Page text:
In 1956, the career of the artist took a new direction when he met his first promoter, Jean Lumarque, owner of a contemporary club, “Calebasses” which means “Gourds”. Jean Lumarque organized the first tour overseas for Nemours and his group, accompanying them to the United States of America and Mexico. However, a short time after, Nemours had to leave Lumarque for Senatus Lafleur, owner of another Club, “Palladium”. Nevertheless, it was again Jean Lumarque who, in 1961, brought the group to the United States and on July 5, during a party at the headquarter of the United Nations, Nemours received a plaque. After another back and forth from Palladium to Calebasses, Nemours and his group were named successively “Ensemble aux Calebasses”, “Ensembe Nemours Jean-Baptiste”, “Ensemble Compas Direct”, and again “Ensemble Nemours Jean-Baptiste” were hired by René Marini, owner of “Cabane Choucoune”, where they performed from 1962 to 1970. During this period in 1963, Nemours and his group, participated for the first time in a carnival parade, at the public request. It is to be noted that Nemours suffered from glaucoma. In 1967, his opthalmologist had to remove one of his eyes during a surgical intervention in a hospital in Port-de-Paix.
Nemours stayed for two years (1970-1972) in the United States of America and performed in some clubs such as Chateau Caribe (Manhattan) and Canne-à-Sucre (Sugar Cane) (Corona, Queens). When he returned to his native country in 1972, he took charge of a new group, the Top Compas, rebaptized “Super Combo de Nemours Jean-Baptiste” and toured in Guadeloupe, from May to December 1973. In May 1974, a promoter from Guadeloupe, Hubert Romain, had them tour in turn through Guadeloupe, Martinique, France and then Guadeloupe again to return to Haiti in November 1974. Their transit in France, in September 1974, was an immense success prompted by the song “Ti Carole”, that was a hit on “Radio Télévision France Inter” for six months. When he returned to Haiti in November 1974, the group went back to “Cabane Choucoune” until its dissolution in 1979 with the departure to the U.S.A. of its founder, Wagner Lalanne.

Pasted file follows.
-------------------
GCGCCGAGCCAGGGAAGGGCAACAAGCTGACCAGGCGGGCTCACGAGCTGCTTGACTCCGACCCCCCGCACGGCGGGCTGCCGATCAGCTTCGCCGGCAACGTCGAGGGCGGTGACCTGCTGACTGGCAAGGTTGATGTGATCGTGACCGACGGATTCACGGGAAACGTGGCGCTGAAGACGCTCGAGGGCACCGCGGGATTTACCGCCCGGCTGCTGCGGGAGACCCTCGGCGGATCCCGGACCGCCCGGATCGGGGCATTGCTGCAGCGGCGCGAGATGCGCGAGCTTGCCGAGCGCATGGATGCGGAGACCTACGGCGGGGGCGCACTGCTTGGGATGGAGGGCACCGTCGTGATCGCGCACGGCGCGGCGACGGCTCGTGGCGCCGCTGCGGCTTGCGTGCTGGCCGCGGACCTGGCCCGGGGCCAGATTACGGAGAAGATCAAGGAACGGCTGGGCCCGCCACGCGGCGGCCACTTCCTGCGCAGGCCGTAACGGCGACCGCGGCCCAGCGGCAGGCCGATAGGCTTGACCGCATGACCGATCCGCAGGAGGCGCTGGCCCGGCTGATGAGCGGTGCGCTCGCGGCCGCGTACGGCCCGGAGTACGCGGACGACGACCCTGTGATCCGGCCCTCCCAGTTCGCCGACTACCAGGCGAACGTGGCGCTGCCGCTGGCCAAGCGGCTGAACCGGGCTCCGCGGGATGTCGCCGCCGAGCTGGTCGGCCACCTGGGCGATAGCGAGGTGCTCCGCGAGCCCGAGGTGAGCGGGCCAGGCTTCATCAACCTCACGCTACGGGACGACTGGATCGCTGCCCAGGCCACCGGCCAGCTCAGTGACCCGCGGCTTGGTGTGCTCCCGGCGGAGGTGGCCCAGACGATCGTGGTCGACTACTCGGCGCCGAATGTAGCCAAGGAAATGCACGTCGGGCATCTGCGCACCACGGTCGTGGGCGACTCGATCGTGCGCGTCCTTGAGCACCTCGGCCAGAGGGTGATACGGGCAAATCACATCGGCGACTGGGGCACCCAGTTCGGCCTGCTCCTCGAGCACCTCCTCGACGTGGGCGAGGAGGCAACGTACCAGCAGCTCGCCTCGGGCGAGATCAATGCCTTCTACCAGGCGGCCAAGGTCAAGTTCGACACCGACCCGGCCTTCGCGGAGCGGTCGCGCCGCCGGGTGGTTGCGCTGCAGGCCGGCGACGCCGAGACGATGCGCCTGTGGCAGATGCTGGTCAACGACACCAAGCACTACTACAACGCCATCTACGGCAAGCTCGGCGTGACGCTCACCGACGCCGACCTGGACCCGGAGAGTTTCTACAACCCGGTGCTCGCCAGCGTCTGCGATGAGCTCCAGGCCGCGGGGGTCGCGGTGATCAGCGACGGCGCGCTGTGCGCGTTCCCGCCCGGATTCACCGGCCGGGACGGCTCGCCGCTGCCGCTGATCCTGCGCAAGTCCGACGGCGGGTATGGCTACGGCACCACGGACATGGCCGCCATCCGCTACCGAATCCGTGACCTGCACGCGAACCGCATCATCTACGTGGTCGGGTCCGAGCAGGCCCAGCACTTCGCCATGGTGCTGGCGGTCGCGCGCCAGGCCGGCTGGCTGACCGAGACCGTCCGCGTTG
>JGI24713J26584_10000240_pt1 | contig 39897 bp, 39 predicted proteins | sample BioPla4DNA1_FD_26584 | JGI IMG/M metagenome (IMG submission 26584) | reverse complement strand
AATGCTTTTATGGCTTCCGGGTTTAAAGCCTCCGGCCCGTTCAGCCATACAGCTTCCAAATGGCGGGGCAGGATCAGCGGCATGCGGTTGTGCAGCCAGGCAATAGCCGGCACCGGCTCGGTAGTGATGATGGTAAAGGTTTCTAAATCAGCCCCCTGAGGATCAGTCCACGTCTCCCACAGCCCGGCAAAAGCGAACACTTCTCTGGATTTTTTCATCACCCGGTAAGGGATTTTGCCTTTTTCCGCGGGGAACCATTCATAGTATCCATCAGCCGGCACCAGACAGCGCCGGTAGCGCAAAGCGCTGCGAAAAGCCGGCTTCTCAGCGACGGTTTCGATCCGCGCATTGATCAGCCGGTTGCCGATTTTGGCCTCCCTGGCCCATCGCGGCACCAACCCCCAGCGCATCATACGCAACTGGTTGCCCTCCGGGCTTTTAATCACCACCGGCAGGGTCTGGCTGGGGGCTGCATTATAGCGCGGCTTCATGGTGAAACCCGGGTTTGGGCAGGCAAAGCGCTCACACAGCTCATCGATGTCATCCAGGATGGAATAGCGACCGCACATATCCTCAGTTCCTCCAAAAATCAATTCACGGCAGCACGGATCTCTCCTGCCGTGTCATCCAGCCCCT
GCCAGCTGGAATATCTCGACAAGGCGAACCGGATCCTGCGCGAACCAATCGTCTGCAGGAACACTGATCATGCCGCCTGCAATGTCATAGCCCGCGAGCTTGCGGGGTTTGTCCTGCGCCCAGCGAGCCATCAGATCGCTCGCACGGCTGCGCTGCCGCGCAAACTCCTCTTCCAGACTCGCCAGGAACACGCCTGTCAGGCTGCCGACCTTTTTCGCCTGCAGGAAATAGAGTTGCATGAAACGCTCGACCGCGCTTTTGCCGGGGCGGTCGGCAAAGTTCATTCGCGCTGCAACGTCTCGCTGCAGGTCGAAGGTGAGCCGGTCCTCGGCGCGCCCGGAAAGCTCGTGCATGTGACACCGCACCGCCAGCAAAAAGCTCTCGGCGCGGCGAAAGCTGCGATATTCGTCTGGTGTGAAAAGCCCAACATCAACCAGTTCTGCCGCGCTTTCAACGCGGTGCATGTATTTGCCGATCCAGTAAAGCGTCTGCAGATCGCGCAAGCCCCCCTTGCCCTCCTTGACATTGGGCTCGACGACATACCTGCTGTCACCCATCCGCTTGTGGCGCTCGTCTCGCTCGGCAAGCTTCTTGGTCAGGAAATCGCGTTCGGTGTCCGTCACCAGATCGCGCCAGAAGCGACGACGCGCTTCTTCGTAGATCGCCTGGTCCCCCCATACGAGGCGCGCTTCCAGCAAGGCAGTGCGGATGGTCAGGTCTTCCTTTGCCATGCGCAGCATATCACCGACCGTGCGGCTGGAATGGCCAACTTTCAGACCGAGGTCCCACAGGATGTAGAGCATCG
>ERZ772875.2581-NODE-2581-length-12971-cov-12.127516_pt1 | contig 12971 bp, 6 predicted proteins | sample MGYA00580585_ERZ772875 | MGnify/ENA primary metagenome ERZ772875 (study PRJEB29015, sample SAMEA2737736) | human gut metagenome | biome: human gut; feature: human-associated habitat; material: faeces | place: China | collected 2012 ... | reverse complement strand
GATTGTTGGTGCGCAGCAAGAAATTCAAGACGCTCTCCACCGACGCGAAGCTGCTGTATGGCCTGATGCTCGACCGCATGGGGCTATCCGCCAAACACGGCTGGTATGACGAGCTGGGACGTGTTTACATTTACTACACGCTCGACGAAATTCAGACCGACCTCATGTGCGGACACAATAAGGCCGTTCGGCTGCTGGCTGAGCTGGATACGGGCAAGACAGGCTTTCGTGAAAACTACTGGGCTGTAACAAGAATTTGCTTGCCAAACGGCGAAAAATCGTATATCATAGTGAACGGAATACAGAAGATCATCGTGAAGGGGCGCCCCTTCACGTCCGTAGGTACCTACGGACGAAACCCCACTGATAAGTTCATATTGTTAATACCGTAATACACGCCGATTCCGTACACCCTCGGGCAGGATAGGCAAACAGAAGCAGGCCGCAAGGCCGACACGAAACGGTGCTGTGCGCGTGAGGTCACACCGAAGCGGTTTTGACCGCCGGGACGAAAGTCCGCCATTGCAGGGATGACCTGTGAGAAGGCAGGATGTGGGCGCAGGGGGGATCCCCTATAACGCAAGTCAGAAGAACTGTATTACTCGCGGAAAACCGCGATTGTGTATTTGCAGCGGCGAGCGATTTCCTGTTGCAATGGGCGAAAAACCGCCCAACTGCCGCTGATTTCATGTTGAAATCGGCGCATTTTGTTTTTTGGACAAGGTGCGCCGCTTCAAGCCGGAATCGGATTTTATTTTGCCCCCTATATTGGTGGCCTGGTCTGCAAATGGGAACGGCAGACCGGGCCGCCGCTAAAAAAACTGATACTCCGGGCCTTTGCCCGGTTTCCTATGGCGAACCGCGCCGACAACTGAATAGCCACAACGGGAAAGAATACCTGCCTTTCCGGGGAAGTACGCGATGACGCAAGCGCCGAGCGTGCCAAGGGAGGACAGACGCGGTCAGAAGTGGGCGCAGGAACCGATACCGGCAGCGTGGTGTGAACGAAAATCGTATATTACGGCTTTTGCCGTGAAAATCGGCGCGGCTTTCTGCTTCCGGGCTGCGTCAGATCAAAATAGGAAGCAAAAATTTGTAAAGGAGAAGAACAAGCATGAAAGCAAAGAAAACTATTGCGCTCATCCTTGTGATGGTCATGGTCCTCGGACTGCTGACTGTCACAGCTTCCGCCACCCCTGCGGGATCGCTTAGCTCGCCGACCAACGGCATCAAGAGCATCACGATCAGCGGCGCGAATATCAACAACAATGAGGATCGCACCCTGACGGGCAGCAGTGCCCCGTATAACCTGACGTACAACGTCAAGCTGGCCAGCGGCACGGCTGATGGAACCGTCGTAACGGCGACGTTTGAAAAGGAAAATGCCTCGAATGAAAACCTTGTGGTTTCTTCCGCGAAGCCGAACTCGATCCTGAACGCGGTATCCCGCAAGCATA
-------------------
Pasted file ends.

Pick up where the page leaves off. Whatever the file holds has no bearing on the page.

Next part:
In 1980, about a quarter of a century after the launching of his immense career, Nemours found himself a lone musician. Fortunately, Eddy Zamor, radio personality and producer during the 60’s in Haiti, having become a promoter of music in the U.S., was able to come to Nemours’ rescue. He sponsored an evening for Nemours’ twenty-fifth anniversary of “Compas” and the event was celebrated in great style with the group “Skah Shah” at the Club “Olympia Palace”. The evening was, in some fashion, a tribute crowning the great career of Nemours Jean-Baptiste. His next attempt to play in the U.S.A. in 1981, this time accompanied by a long time musical rival, Wébert Sicot, was destined to fail. Nemours became seriously ill and had an operation in New York in Elmhurst Hospital, Queens. He passed the last four years of his life in Haiti, fighting against prostate cancer and blindness. In spite of the plea to the contrary of his wife and children, he chose to die in his country, always saying when he died his value would be recognized.